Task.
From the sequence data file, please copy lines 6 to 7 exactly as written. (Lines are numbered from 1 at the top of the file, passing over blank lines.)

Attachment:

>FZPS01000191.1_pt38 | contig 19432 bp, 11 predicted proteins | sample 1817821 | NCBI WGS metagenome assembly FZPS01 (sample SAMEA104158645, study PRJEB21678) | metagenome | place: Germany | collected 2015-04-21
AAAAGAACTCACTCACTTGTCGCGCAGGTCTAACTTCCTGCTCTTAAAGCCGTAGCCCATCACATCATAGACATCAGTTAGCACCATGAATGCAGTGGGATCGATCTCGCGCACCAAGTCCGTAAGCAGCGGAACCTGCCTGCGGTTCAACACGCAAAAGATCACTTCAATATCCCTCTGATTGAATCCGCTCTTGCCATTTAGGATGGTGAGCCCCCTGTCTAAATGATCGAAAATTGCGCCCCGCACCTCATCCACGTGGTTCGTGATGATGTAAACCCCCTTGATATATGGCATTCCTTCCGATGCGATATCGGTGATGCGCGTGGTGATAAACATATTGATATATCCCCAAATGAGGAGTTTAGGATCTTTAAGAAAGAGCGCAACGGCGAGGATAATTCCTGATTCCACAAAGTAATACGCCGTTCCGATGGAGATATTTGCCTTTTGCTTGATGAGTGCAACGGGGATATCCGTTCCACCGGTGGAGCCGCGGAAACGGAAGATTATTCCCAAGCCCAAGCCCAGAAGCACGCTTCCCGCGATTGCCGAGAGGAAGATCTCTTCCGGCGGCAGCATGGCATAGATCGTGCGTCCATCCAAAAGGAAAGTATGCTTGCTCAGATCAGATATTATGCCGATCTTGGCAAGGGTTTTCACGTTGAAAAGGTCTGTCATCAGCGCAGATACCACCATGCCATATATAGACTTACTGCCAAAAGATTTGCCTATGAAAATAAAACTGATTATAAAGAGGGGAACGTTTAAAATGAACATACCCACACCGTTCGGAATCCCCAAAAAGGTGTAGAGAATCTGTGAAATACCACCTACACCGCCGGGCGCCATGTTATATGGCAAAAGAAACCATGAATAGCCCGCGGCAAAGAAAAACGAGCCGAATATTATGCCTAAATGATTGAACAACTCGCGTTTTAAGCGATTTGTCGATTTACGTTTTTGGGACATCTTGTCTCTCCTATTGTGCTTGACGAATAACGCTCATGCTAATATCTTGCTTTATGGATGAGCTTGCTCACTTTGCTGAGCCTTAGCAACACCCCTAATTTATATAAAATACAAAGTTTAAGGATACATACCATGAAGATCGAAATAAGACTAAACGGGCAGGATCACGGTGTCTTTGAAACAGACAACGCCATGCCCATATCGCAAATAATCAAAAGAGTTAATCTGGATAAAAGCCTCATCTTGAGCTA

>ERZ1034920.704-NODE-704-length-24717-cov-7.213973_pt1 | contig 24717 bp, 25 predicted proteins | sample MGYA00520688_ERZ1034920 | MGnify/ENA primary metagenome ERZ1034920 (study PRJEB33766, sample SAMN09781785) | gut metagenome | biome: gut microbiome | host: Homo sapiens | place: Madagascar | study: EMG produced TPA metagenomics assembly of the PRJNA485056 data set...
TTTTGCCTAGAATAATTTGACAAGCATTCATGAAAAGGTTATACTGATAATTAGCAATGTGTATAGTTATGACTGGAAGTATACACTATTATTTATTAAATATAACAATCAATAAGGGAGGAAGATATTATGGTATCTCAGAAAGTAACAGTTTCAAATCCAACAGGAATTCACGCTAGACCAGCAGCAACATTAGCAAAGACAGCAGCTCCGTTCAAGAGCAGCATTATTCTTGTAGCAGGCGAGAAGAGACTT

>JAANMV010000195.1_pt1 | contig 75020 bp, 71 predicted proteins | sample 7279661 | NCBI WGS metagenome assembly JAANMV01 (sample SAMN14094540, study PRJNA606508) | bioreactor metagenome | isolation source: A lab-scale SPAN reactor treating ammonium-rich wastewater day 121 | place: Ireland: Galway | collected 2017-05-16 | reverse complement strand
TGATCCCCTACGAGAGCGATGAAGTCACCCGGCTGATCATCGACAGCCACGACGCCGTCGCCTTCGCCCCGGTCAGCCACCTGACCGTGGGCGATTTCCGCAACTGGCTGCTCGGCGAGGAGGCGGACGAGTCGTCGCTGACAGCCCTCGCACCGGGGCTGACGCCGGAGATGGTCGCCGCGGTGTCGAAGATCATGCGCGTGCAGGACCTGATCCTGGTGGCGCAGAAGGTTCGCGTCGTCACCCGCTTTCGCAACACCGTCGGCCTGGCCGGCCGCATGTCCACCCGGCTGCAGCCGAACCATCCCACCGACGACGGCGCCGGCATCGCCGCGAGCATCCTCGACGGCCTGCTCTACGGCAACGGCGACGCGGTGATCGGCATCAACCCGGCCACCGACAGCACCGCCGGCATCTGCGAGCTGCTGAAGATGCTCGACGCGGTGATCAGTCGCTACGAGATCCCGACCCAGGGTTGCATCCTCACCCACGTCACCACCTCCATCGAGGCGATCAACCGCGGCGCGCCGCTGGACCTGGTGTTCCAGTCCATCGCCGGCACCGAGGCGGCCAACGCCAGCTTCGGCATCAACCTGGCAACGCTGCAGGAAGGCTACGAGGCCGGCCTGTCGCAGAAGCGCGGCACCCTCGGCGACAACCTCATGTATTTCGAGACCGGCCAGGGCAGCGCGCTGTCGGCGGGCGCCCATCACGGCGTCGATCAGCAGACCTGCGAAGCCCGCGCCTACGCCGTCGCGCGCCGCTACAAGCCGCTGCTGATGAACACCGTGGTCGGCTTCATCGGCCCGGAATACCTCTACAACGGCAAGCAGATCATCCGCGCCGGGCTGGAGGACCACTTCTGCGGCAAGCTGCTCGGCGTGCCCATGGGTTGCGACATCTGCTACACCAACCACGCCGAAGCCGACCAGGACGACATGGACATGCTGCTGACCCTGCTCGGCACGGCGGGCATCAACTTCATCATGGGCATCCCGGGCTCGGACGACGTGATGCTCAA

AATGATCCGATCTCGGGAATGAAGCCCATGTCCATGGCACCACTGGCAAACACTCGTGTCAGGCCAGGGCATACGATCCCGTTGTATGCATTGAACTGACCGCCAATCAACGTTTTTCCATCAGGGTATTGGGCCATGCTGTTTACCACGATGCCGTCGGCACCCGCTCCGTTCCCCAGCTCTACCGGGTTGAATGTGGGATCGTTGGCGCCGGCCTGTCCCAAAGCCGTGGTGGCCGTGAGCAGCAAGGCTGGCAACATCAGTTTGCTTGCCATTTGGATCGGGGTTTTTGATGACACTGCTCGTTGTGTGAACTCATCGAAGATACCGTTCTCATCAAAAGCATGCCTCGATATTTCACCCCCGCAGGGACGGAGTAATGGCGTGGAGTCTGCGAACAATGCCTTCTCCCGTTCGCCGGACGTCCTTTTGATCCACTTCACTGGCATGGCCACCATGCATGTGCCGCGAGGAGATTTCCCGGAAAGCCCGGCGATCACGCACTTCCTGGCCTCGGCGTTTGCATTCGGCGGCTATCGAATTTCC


TGATCCCCTACGAGAGCGATGAAGTCACCCGGCTGATCATCGACAGCCACGACGCCGTCGCCTTCGCCCCGGTCAGCCACCTGACCGTGGGCGATTTCCGCAACTGGCTGCTCGGCGAGGAGGCGGACGAGTCGTCGCTGACAGCCCTCGCACCGGGGCTGACGCCGGAGATGGTCGCCGCGGTGTCGAAGATCATGCGCGTGCAGGACCTGATCCTGGTGGCGCAGAAGGTTCGCGTCGTCACCCGCTTTCGCAACACCGTCGGCCTGGCCGGCCGCATGTCCACCCGGCTGCAGCCGAACCATCCCACCGACGACGGCGCCGGCATCGCCGCGAGCATCCTCGACGGCCTGCTCTACGGCAACGGCGACGCGGTGATCGGCATCAACCCGGCCACCGACAGCACCGCCGGCATCTGCGAGCTGCTGAAGATGCTCGACGCGGTGATCAGTCGCTACGAGATCCCGACCCAGGGTTGCATCCTCACCCACGTCACCACCTCCATCGAGGCGATCAACCGCGGCGCGCCGCTGGACCTGGTGTTCCAGTCCATCGCCGGCACCGAGGCGGCCAACGCCAGCTTCGGCATCAACCTGGCAACGCTGCAGGAAGGCTACGAGGCCGGCCTGTCGCAGAAGCGCGGCACCCTCGGCGACAACCTCATGTATTTCGAGACCGGCCAGGGCAGCGCGCTGTCGGCGGGCGCCCATCACGGCGTCGATCAGCAGACCTGCGAAGCCCGCGCCTACGCCGTCGCGCGCCGCTACAAGCCGCTGCTGATGAACACCGTGGTCGGCTTCATCGGCCCGGAATACCTCTACAACGGCAAGCAGATCATCCGCGCCGGGCTGGAGGACCACTTCTGCGGCAAGCTGCTCGGCGTGCCCATGGGTTGCGACATCTGCTACACCAACCACGCCGAAGCCGACCAGGACGACATGGACATGCTGCTGACCCTGCTCGGCACGGCGGGCATCAACTTCATCATGGGCATCCCGGGCTCGGACGACGTGATGCTCAA

AATGATCCGATCTCGGGAATGAAGCCCATGTCCATGGCACCACTGGCAAACACTCGTGTCAGGCCAGGGCATACGATCCCGTTGTATGCATTGAACTGACCGCCAATCAACGTTTTTCCATCAGGGTATTGGGCCATGCTGTTTACCACGATGCCGTCGGCACCCGCTCCGTTCCCCAGCTCTACCGGGTTGAATGTGGGATCGTTGGCGCCGGCCTGTCCCAAAGCCGTGGTGGCCGTGAGCAGCAAGGCTGGCAACATCAGTTTGCTTGCCATTTGGATCGGGGTTTTTGATGACACTGCTCGTTGTGTGAACTCATCGAAGATACCGTTCTCATCAAAAGCATGCCTCGATATTTCACCCCCGCAGGGACGGAGTAATGGCGTGGAGTCTGCGAACAATGCCTTCTCCCGTTCGCCGGACGTCCTTTTGATCCACTTCACTGGCATGGCCACCATGCATGTGCCGCGAGGAGATTTCCCGGAAAGCCCGGCGATCACGCACTTCCTGGCCTCGGCGTTTGCATTCGGCGGCTATCGAATTTCC